The Children’s Theatre Night at the Wax Museum The MusicalBy Joe Adcock • Jan 10th, 2011 • Category: Reviews
Children’s Theatre division of Encore Stage and Studio
Thomas Jefferson Theater, Arlington, VA
Through January 15th
2 hrs with one intermission
Reviewed January 7, 2011
Clever! The thing about wax museums is that they try to get lots and lots of replicas of famous and infamous people into a limited space. And the thing about children’s theater is that lots and lots of young actors must be fitted into the strictly limited dimensions of a stage. Put wax museum and children’s theater together: nice fit.
Well, not that the stage at the Thomas Jefferson Community Theatre is Arlington is all that limited. It is larger than some of the performance spaces at the Kennedy Center. But when all 30 members of the Night at the Wax Museum — The Musical! cast are on stage together they pretty much occupy every inch of space.
Luckily, many of the Wax Museum performers are on the small side. Most of them are middle schoolers, members of the Children’s Theatre Division of Encore Stage & Studio.
Wax Museum is a great favorite of children’s theaters. A. it’s about children, so it is age appropriate. B. it is vaguely educational. C. it has a smidgen of love interest, but nothing kissy face that would make middle schoolers gag. And D. it has plenty of brawls, which more than offset the possible drawbacks of love interest. And E., the brawls are nice brawls, no blood, just goofing around, just kidding.
The story involves five middle schoolers who have been sentenced to extreme detention: summer school. They have failed history and have to go remedial. Their teacher signs them up for a work/study stint at her aunt’s wax museum — which is full of historical figures ranging from Cleopatra and Henry VIII to Butch Cassidy and the Sundance Kid.
A subplot involves the aunt and some of her culture conscious friends. They have a long lease on the museum building, which is owned by a money conscious woman. A developer has offered the building owner a ton of money for her property. The deal involves demolishing the museum and putting up a mall.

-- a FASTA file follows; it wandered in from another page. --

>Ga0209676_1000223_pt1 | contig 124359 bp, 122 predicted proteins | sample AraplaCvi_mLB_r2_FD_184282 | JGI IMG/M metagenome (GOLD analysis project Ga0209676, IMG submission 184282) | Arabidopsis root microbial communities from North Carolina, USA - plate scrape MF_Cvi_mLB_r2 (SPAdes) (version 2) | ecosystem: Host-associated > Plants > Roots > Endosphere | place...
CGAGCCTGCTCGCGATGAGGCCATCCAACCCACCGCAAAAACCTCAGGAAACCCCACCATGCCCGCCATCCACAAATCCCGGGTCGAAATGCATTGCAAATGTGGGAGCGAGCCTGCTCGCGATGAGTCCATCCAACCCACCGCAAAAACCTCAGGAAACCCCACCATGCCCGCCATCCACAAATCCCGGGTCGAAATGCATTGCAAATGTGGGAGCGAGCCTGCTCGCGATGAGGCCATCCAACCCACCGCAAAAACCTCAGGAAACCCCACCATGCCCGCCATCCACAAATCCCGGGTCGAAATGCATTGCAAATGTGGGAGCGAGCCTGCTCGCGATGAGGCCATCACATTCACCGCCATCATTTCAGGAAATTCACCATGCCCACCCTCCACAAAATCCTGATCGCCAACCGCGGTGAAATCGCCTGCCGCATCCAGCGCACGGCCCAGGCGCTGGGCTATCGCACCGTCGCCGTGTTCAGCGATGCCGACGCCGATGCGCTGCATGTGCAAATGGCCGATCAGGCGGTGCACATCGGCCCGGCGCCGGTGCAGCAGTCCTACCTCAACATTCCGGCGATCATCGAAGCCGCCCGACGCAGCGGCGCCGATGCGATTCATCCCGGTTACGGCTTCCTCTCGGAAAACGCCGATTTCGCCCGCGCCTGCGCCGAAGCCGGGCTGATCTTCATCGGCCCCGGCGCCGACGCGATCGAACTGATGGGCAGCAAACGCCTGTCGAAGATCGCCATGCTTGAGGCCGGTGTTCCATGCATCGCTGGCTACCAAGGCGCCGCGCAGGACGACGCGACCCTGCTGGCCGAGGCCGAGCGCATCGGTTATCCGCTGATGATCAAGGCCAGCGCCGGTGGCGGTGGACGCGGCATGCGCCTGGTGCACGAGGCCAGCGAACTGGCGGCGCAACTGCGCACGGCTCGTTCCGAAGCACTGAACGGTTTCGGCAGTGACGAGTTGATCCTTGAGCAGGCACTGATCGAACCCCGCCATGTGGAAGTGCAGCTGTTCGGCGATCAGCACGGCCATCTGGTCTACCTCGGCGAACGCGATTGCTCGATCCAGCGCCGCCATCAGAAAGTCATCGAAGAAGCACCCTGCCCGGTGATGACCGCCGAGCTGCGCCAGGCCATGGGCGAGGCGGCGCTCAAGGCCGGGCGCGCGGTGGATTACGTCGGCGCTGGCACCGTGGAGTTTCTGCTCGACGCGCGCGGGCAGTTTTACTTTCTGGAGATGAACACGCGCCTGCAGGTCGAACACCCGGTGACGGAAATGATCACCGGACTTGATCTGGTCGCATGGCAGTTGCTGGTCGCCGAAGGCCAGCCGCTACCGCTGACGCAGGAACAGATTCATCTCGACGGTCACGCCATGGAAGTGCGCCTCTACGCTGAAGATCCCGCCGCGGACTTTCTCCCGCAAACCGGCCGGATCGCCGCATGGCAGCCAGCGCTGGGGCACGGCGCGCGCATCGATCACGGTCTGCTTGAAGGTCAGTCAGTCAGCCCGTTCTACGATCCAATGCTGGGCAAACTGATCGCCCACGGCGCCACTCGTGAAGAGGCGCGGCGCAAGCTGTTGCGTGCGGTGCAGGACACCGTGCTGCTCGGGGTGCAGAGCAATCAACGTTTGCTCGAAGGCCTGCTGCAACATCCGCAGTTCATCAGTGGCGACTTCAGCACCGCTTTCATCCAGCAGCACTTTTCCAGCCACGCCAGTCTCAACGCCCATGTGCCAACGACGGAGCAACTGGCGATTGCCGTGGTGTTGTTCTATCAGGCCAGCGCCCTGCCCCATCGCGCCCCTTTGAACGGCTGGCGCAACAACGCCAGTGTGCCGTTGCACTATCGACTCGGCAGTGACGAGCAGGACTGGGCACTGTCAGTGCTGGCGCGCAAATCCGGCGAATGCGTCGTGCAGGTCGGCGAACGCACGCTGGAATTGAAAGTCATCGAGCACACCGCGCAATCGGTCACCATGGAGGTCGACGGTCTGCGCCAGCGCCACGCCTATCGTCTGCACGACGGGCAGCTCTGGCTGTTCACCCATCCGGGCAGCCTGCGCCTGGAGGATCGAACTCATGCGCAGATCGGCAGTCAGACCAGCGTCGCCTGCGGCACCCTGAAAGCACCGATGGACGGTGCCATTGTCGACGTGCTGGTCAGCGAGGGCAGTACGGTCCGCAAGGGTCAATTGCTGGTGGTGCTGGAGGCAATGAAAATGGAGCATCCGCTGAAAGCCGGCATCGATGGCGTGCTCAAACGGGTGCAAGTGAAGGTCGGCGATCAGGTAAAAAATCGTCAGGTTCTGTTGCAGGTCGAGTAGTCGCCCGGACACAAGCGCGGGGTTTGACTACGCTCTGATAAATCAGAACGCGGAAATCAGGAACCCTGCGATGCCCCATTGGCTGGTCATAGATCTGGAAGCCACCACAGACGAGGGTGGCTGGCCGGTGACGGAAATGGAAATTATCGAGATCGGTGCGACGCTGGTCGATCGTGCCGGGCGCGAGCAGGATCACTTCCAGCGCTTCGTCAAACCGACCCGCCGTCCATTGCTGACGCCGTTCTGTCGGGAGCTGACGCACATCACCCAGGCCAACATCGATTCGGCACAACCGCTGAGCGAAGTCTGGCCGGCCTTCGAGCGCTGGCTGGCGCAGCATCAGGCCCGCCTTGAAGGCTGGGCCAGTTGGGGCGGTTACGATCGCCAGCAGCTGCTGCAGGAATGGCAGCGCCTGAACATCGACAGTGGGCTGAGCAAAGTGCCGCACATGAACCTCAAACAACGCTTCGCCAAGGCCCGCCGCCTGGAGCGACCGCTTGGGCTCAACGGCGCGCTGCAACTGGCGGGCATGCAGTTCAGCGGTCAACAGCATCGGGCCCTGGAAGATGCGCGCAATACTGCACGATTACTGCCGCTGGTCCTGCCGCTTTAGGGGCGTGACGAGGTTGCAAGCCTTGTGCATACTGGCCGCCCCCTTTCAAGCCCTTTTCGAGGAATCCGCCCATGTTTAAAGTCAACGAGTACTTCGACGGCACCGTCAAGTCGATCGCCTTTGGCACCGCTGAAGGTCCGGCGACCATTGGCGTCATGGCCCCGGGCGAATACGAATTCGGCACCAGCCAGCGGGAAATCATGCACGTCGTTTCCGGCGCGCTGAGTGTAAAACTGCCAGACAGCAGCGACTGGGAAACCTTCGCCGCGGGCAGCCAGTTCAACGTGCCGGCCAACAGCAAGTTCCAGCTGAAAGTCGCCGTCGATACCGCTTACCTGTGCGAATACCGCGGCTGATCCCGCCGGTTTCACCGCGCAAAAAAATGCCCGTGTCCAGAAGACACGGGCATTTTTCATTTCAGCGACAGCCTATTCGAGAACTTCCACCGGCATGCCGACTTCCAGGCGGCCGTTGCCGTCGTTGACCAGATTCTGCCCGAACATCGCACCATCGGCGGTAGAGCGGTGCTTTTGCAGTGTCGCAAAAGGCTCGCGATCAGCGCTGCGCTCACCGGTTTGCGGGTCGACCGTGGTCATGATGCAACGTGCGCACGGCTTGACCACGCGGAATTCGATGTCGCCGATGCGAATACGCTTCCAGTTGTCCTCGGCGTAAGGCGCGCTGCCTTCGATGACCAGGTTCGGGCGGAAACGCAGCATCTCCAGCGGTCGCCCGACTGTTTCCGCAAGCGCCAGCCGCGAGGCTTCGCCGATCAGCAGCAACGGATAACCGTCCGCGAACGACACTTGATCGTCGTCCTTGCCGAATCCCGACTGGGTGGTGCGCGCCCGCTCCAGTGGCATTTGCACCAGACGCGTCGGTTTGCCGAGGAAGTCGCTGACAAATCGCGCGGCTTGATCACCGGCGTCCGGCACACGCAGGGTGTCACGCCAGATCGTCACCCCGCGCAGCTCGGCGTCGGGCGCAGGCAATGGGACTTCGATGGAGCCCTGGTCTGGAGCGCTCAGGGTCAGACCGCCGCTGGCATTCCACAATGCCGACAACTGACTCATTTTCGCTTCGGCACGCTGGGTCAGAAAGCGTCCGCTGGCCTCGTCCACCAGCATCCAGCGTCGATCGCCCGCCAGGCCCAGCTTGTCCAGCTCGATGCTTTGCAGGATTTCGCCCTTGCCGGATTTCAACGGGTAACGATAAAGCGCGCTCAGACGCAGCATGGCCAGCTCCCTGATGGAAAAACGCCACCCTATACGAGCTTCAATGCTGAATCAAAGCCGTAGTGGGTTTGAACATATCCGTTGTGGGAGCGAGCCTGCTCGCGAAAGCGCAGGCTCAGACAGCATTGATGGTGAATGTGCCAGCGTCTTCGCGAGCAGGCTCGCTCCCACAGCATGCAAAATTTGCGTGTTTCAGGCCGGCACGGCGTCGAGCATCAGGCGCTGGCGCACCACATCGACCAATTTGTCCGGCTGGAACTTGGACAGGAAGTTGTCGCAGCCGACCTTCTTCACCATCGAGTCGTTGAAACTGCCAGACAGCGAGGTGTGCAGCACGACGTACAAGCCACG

And then there’s the love interest: the museum handy man and the enterprising history teacher were high school sweethearts. They broke up four years ago with harsh words and hurt feelings. And here they are, together again, as scrappy as ever — a sure sign that more is in store.
Neither the main plot nor the sub plot characters nor the reunited lovers have reckoned with the magic incantation engraved inside the Cleopatra figure’s bracelet. When those fateful words come into play, plot and sub plot and love interest go kablooey.
Encore director Sara Strehle Duke’s production of Wax Museum is peppy. Her 30 cast members have their lines and lyrics down. Most of them have most of their dance moves under at least tentative control. The songs, with recorded accompaniments, are pretty simple, but even when the tunes break up into melody and counter melody, the kids keep on top of their parts.
Diction is sometimes a problem, but most of the lyrics and the dialogue come across with sufficient clarity.
Jessica Campbell, as Cleopatra, and Paige Cilluffo, as the money conscious museum building owner, show promise as future stage musical belters. They project their songs with clarity and dramatic verve.
Perry Kaufman and Abby England, as the reunited high school sweethearts, play out their ambivalence with appealing awkwardness.
Just as the over-the-top Lizzie Borden character is becoming irksome, the actor who plays Lizzie, Sean Willner, pulls off a most welcome dramatic twist.
Costumes for this show could eat up a Phantom of the Opera budget of $1 million. The clothing provided by Encore designer Debra Leonard isn’t spectacular but the costumes do the job. Pirate queens Anne Bonney and Madame Ching, Renaissance English king Henry VIII, Mexican revolutionary Pancho Villa, Cleopatra the regal Egyptian goddess/empress and frontier proto-feminist Calamity Jane are all presentably and appropriately outfitted.
Challenge to those of you who intend to see this production: Can you spot the Internal Revenue Service operative? Watch for the good faith clue planted about half way through the show.
Disclaimer: Encore Stage & Studio provided two complimentary media tickets to ShowBizRadio for this review.
This article can be linked to as: http://washingtondc.showbizradio.com/goto/6041.
Joe Adcock lives in Arlington with his wife, daughter, son-in-law and two grandchildren. Before retiring last year at age 70, he was theater critic at the Seattle Post-Intelligencer for 27 years. Prior to that, he reviewed plays for the Philadelphia Bulletin, the Texas Observer and the Swarthmore College Phoenix. Non-reviewing journalistic jobs include writing for the Houston Chronicle, the San Juan (Puerto Rico) Star and El Mundo de San Juan. Think about it: most of the papers he worked for no longer exist. Maybe this internet gig has better longevity prospects.